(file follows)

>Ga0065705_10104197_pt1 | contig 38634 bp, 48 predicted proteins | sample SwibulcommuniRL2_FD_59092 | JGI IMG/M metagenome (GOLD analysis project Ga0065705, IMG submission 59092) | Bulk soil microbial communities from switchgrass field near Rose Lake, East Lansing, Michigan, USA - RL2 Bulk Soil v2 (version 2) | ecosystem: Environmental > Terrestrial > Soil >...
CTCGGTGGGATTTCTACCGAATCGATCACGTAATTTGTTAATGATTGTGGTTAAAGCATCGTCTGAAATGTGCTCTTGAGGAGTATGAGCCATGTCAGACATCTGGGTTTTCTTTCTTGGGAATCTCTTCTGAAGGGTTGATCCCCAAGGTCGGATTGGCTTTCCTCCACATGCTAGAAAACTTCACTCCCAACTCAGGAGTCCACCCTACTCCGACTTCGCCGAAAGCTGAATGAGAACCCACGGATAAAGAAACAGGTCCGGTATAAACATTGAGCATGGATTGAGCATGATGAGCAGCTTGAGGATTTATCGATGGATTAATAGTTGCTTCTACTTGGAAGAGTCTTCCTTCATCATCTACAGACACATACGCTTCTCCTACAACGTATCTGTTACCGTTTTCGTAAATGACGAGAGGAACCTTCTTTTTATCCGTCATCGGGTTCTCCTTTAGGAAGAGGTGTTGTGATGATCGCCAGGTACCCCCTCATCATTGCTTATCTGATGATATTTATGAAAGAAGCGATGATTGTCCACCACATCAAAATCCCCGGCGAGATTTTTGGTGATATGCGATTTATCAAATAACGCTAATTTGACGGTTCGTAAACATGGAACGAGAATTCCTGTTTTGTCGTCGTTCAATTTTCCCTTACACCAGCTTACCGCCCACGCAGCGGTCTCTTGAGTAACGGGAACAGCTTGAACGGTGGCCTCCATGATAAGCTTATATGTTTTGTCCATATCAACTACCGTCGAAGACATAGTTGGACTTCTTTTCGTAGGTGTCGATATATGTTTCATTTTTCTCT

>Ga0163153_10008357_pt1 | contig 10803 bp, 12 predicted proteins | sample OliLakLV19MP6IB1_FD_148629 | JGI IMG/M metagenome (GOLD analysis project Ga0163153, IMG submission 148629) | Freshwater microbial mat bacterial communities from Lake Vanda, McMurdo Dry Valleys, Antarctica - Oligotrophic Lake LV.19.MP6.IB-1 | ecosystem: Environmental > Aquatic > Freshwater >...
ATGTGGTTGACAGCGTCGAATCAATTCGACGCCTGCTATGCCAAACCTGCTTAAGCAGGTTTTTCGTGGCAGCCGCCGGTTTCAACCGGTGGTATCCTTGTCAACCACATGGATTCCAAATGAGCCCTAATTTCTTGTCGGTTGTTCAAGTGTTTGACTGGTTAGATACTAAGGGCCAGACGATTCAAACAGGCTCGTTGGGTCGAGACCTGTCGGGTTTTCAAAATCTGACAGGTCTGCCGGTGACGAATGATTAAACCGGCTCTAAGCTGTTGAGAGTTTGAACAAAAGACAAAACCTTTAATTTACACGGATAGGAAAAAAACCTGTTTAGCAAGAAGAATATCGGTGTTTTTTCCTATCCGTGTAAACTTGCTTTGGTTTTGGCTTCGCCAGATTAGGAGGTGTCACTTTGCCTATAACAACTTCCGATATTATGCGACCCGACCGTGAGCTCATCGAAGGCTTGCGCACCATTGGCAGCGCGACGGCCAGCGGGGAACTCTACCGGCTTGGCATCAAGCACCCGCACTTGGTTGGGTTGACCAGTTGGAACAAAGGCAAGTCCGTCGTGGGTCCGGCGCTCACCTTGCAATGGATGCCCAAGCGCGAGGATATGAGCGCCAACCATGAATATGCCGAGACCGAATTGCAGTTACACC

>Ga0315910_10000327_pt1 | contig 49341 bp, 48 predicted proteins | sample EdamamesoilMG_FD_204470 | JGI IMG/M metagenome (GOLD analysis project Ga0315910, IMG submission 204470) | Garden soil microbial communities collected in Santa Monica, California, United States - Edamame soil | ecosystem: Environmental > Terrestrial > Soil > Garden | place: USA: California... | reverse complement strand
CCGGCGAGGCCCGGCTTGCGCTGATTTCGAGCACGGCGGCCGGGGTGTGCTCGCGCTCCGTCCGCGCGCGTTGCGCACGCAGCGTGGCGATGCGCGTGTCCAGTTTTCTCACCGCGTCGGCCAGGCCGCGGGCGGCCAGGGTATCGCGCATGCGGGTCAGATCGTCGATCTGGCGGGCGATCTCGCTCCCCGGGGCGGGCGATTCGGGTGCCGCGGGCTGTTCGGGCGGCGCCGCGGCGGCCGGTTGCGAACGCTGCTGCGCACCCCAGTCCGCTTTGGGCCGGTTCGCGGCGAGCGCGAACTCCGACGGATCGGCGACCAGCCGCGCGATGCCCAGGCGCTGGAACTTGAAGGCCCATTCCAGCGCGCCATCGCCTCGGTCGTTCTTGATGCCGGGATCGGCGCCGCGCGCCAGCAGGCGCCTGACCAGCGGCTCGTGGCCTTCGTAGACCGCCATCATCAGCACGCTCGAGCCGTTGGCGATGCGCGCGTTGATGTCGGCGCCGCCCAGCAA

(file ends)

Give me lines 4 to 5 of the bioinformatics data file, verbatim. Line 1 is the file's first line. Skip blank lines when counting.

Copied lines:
ATGTGGTTGACAGCGTCGAATCAATTCGACGCCTGCTATGCCAAACCTGCTTAAGCAGGTTTTTCGTGGCAGCCGCCGGTTTCAACCGGTGGTATCCTTGTCAACCACATGGATTCCAAATGAGCCCTAATTTCTTGTCGGTTGTTCAAGTGTTTGACTGGTTAGATACTAAGGGCCAGACGATTCAAACAGGCTCGTTGGGTCGAGACCTGTCGGGTTTTCAAAATCTGACAGGTCTGCCGGTGACGAATGATTAAACCGGCTCTAAGCTGTTGAGAGTTTGAACAAAAGACAAAACCTTTAATTTACACGGATAGGAAAAAAACCTGTTTAGCAAGAAGAATATCGGTGTTTTTTCCTATCCGTGTAAACTTGCTTTGGTTTTGGCTTCGCCAGATTAGGAGGTGTCACTTTGCCTATAACAACTTCCGATATTATGCGACCCGACCGTGAGCTCATCGAAGGCTTGCGCACCATTGGCAGCGCGACGGCCAGCGGGGAACTCTACCGGCTTGGCATCAAGCACCCGCACTTGGTTGGGTTGACCAGTTGGAACAAAGGCAAGTCCGTCGTGGGTCCGGCGCTCACCTTGCAATGGATGCCCAAGCGCGAGGATATGAGCGCCAACCATGAATATGCCGAGACCGAATTGCAGTTACACC

>Ga0315910_10000327_pt1 | contig 49341 bp, 48 predicted proteins | sample EdamamesoilMG_FD_204470 | JGI IMG/M metagenome (GOLD analysis project Ga0315910, IMG submission 204470) | Garden soil microbial communities collected in Santa Monica, California, United States - Edamame soil | ecosystem: Environmental > Terrestrial > Soil > Garden | place: USA: California... | reverse complement strand